Presentation on theme: "Dean Burrell Gary Harrison-Ducros Darren Jones Samantha Martinez."— Presentation transcript:
Dean Burrell Gary Harrison-Ducros Darren Jones Samantha Martinez
Background: Section 7 Employees shall have the right to self- organization, to form, join, or assist labor organizations, and to bargain collectively through representatives of their own choosing, and to engage in other concerted activities for the purpose of collective bargaining or other mutual aid or protection.
I. SOCIAL MEDIA POLICIES
Goal of social media policies Restrict employees’ online conduct Control image of company and management to general public Enforce standards of professionalism and respect online
NLRB Standard for Policies Overbroad if… “would reasonably chill employees in exercise of their Section 7 rights” No actual adverse impact required Only POTENTIAL to impact
Overbroad policies No disparagement of company, management, coworkers, and competitors No disclosure of personal information of co- workers, clients, partners, or customers without their express consent No use of company logos or photographs online
Overbroad policies Ensure that all online posts are completely accurate and non-misleading Ensure that all online posts do not reveal non- public information No contact with media or government regarding the company Must seek company’s approval before giving presentations, speeches, or appearances
Correct policies Office of the General Counsel Advice Memorandum, No. 17-CA , October 19, 2012 “Nothing in Cox’s social media policy is designed to interfere with, restrain, or prevent employee communications regarding wages, hours, or other terms and conditions of employment. Cox Employees have the right to engage in or refrain from such activities...”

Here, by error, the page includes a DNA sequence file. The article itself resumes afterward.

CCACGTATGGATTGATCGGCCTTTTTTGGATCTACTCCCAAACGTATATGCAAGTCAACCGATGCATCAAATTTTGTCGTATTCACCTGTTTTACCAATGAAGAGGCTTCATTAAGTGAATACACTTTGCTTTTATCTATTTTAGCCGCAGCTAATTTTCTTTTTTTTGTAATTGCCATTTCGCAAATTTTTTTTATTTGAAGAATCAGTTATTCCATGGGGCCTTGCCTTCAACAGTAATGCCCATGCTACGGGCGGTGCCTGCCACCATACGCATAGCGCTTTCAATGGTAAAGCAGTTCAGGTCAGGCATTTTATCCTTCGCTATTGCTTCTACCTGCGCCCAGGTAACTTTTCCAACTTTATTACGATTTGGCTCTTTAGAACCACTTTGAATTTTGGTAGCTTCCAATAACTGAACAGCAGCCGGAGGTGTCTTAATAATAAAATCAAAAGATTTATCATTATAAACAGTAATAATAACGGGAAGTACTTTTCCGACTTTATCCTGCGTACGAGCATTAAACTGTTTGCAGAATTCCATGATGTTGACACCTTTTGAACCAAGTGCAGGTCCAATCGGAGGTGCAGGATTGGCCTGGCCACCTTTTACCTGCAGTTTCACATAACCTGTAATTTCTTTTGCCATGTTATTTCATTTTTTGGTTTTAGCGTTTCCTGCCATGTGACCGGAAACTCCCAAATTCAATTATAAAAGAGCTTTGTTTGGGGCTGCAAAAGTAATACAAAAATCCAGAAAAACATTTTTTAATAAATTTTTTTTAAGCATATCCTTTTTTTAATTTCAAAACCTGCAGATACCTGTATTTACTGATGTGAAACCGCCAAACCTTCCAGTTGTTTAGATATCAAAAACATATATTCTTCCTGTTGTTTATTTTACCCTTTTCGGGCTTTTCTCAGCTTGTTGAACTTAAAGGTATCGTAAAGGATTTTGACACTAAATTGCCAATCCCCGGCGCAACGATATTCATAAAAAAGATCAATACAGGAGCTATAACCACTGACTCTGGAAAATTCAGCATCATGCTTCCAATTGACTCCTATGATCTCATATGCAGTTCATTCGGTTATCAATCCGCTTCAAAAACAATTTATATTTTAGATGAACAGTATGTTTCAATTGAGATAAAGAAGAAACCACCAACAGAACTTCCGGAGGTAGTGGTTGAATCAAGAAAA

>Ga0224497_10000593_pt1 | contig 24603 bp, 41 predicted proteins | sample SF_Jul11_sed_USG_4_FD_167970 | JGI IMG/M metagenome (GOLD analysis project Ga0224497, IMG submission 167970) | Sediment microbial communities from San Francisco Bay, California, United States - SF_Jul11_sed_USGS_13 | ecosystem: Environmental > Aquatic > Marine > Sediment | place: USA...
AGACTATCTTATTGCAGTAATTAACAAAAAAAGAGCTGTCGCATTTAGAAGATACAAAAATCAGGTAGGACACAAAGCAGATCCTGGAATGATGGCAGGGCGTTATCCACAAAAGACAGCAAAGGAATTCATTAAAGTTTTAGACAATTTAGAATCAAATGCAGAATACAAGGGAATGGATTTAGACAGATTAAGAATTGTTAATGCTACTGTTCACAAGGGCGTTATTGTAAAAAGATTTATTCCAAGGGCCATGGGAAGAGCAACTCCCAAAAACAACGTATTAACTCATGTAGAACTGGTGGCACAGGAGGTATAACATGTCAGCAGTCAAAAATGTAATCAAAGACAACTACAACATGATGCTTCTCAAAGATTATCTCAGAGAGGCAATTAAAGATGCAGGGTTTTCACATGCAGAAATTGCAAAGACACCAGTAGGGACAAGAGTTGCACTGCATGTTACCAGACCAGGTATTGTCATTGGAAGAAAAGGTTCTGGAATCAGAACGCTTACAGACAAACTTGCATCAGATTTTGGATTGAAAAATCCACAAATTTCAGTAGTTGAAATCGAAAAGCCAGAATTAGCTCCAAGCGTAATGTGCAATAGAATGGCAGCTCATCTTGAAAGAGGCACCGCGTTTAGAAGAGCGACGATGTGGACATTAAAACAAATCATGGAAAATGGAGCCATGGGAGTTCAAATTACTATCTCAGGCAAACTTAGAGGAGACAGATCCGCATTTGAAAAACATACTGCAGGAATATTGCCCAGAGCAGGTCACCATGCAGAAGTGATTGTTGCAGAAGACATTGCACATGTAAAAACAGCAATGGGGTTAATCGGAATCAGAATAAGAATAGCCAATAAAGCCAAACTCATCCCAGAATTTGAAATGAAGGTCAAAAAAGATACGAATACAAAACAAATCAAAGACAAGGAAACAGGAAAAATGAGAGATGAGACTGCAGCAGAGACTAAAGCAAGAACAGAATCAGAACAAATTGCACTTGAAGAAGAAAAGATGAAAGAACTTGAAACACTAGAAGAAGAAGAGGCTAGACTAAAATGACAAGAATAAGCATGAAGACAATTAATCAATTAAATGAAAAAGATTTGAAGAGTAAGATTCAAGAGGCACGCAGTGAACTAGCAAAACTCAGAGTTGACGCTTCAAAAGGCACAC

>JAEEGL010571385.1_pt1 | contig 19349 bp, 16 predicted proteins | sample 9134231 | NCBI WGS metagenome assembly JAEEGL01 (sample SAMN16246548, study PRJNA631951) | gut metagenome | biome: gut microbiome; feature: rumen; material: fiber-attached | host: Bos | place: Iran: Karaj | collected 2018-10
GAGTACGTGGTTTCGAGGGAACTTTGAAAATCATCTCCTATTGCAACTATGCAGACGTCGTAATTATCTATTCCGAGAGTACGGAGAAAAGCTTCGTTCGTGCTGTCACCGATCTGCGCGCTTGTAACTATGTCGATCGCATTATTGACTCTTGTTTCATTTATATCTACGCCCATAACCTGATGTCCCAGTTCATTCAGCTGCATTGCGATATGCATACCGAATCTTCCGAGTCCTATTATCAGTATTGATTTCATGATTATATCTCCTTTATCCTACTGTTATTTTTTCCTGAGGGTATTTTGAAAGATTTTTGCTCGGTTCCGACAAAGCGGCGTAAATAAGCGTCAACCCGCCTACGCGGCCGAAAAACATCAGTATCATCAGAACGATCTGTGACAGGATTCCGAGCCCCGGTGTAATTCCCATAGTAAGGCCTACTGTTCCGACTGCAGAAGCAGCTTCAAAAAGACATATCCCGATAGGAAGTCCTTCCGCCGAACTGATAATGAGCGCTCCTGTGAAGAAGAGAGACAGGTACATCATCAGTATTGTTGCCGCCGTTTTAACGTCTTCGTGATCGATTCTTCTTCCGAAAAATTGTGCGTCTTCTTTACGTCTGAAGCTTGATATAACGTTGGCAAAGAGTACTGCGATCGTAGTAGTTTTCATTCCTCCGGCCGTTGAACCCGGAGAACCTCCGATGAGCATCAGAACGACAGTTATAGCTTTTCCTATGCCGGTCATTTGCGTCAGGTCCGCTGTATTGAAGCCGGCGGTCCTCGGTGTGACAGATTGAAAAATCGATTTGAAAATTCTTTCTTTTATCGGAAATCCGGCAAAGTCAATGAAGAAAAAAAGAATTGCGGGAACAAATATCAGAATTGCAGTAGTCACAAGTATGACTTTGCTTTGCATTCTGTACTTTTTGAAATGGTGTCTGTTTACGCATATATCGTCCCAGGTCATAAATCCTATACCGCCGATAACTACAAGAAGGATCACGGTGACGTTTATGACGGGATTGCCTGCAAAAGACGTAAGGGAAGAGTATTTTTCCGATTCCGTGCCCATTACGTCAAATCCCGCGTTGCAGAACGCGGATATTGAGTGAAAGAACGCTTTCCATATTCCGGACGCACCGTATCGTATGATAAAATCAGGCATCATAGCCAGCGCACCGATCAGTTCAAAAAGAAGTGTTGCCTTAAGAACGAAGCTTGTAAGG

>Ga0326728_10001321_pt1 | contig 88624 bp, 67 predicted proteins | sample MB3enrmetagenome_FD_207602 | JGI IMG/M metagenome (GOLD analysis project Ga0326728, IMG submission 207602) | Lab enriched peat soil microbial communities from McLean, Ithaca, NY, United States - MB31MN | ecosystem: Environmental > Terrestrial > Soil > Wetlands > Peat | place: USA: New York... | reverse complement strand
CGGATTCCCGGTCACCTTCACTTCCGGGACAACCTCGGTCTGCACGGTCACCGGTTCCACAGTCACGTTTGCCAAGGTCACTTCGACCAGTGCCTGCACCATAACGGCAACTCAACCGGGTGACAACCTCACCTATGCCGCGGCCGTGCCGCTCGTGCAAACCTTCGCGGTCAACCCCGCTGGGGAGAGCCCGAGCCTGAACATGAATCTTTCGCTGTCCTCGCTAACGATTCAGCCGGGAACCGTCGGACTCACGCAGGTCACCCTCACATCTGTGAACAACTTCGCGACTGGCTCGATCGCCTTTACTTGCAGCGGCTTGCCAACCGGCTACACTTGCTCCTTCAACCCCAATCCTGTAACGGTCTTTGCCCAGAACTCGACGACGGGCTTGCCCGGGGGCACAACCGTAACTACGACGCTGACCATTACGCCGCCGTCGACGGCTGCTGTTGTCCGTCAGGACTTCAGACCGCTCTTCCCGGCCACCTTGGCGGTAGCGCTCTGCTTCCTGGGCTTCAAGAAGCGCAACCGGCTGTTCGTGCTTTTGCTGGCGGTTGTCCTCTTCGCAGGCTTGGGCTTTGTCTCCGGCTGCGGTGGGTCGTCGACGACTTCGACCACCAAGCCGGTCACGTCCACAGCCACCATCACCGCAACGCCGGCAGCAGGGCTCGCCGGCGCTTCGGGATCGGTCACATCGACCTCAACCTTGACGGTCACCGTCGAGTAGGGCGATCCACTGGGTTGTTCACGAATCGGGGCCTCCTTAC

Correct policies DO NOT make comments or otherwise communicate about customers, coworkers, supervisors, the Company, or Cox vendors or suppliers in a manner that is vulgar, obscene, threatening, intimidating, harassing, libelous, or discriminatory on the basis of age, race, religion, sex, sexual orientation, gender identity or expression, genetic information, disability, national origin, ethnicity, citizenship, marital status, or any other legally recognized protected basis under federal, state, or local laws, regulations, or ordinances. Those communications are disrespectful and unprofessional and will not be tolerated by the Company...
Correct policies DO respect the laws regarding copyrights, trademarks, rights of publicity and other third-party rights. To minimize the risk of a copyright violation, you should provide references to the source(s) of information you use and accurately cite copyrighted works you identify in your online communications. Do not infringe on Cox logos, brand names, taglines, slogans or other trademarks.
Correct policies No inappropriate postings that may include discriminatory remarks, harassment, and threats of violence or similar inappropriate and unlawful conduct Be respectful Be fair and courteous No “malicious, obscene, threatening, or intimidating” behavior
Discipline under policies STANDARD: No discipline if activity is - Concerted - With or on behalf of others - Designed to initiate group action - Even if without prior knowledge or support of coworkers
No discipline if activity is Protected To improve terms and working conditions To otherwise improve employees’ “lot” through channels outside the employer-employee relationship
Losing protection of statute Employers may STILL discipline if: “So loyal, reckless, or maliciously untrue as to lose the Act’s protection” If outburst against management Place of discussion Subject matter of discussion Nature of outburst Whether outburst was provoked by unfair labor practice
Protected conduct Hispanics United of Buffalo, Inc. 359 NLRB No. 37 (2012), 194 L.R.R.M. 1303, 2012 NLRB LEXIS 852 (NLRB Dec. 14, 2012). Post: Lydia Cruz, a coworker feels that we don’t help our clients enough at [the agency;] I about had it! My fellow coworkers how do u feel?” Responses: “What the f… try doing my job I have 5 programs” “Tell her to come do [my] f[-]ing job … if I don’t do enough.”